more people we can also lower costs at the same time, presumably because those who are not insured at the moment are ending up using extraordinarily expensive emergency room care.
Senator Whitehouse — you’ve got two quotes in here — (laughter) — Senator Whitehouse pointed out that we pay more than a trillion dollars — we pay more than a trillion dollars more than other countries for the same or lower qualities of care.
Ken Powell, CEO of General Mills, and a member of the Business Roundtable, stressed the need to preserve the role of employers, and that many employers are investing in excellent prevention programs that are reducing costs and improving productivity. And I can testify to that. I’ve met a lot of extraordinary companies that have really taken the bull by the horns and are doing extraordinary work. Many participants stressed the need to invest in prevention to lower costs and improve care, to tackle obesity, manage chronic care, invest in comparative effectiveness.
Congressman Dingell talked about the need to simplify the system to reduce costs and medical errors. Senator Baucus mentioned the need to make investments up front, such as health IT and comparative effectiveness to get big savings and that we have to align incentives towards quality. And Congressman Waxman suggested the same point that’s been made earlier: that we can’t control costs unless everyone is covered.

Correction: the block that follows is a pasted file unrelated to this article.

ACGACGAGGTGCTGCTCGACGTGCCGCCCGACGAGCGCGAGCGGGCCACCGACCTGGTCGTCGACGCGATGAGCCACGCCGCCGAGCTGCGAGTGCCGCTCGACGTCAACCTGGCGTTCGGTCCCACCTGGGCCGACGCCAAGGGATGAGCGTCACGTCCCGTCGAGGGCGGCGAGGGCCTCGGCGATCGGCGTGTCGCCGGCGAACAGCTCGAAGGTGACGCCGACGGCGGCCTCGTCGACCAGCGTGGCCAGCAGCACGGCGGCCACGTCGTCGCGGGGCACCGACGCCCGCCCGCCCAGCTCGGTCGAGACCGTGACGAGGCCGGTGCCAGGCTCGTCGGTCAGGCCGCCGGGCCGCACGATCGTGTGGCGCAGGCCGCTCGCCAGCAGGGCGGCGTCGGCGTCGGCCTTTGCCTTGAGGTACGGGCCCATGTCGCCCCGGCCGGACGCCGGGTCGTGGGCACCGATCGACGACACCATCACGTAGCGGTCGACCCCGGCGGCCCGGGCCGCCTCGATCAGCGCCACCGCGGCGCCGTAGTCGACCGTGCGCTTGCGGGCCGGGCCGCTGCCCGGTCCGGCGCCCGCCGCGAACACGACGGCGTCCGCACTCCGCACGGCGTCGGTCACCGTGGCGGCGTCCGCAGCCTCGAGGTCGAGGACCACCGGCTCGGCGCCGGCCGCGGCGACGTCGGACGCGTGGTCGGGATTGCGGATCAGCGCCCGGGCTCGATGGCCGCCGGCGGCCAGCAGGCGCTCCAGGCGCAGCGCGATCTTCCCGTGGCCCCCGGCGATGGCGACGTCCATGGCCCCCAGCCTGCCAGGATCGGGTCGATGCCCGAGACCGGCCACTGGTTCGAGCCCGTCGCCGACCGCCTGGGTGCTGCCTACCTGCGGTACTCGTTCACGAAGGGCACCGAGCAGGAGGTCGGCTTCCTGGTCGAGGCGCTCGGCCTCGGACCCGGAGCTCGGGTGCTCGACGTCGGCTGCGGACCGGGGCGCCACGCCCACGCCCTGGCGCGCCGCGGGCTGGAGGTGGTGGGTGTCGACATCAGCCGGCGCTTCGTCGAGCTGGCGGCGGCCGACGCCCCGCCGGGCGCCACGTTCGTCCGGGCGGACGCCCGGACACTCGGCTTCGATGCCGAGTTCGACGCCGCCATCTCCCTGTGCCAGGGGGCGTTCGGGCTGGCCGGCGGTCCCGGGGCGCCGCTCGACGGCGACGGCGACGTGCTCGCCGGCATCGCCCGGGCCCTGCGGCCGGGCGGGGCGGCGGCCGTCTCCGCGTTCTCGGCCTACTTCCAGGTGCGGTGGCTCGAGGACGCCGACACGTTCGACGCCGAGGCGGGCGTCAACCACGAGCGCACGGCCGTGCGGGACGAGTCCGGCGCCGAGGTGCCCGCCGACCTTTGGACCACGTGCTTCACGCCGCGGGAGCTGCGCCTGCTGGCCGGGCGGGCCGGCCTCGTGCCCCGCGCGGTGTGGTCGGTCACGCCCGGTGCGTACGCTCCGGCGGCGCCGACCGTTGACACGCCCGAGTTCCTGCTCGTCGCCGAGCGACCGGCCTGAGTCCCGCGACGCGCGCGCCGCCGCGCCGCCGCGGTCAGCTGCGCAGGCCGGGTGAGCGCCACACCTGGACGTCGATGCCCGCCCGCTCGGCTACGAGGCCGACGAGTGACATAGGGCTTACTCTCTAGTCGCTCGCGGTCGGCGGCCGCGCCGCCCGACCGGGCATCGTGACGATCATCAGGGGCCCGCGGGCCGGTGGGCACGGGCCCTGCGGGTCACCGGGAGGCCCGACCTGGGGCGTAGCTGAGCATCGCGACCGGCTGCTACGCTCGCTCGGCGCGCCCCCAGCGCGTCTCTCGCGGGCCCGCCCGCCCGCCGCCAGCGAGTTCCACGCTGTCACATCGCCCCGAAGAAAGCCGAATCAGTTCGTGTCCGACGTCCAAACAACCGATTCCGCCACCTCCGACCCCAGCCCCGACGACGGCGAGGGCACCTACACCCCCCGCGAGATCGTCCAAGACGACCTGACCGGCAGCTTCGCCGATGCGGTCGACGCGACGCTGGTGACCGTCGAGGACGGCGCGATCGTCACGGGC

With respect to the public plan, Congressman Jan Schakowsky and the AFL-CIO talked about the need to create a public option in order to reduce cost to consumers and save money within the system. There were others who raised the — some concerns about the impact of a public plan limiting choices.
As for paying for reform, Congressman Rob Andrews challenged the group to identify additional ways to pay for reform and suggested that everyone needs to put something on the table to get reform done. And Senator Wyden raised the issue of modifying the tax exclusion for higher income Americans.
Last set of points that we thought were notable: Senators Grassley and Hatch and Congressman Dingell all discussed the need to address medical malpractice and reduce defensive medicine as a cost saving measure.
So that’s just some of the points that were made. I know that many of you had other insights. They have all been recorded, and we are going to be generating a document coming out of this that summarizes much that was heard in these various breakout sessions.
But what I want to do is just take some time now to give all of you a chance to hear from me directly, and I’m going to call on some members; I’m going to call from some of the groups that were participating, as well. I’m not going to be able to get to everybody.
And since he got such a weak reception when he walked in, I think that — (laughter) — it’s only fitting that we give Ted Kennedy the first question. So we’ve got a microphone here, Ted, go ahead — or comment; it doesn’t have to be a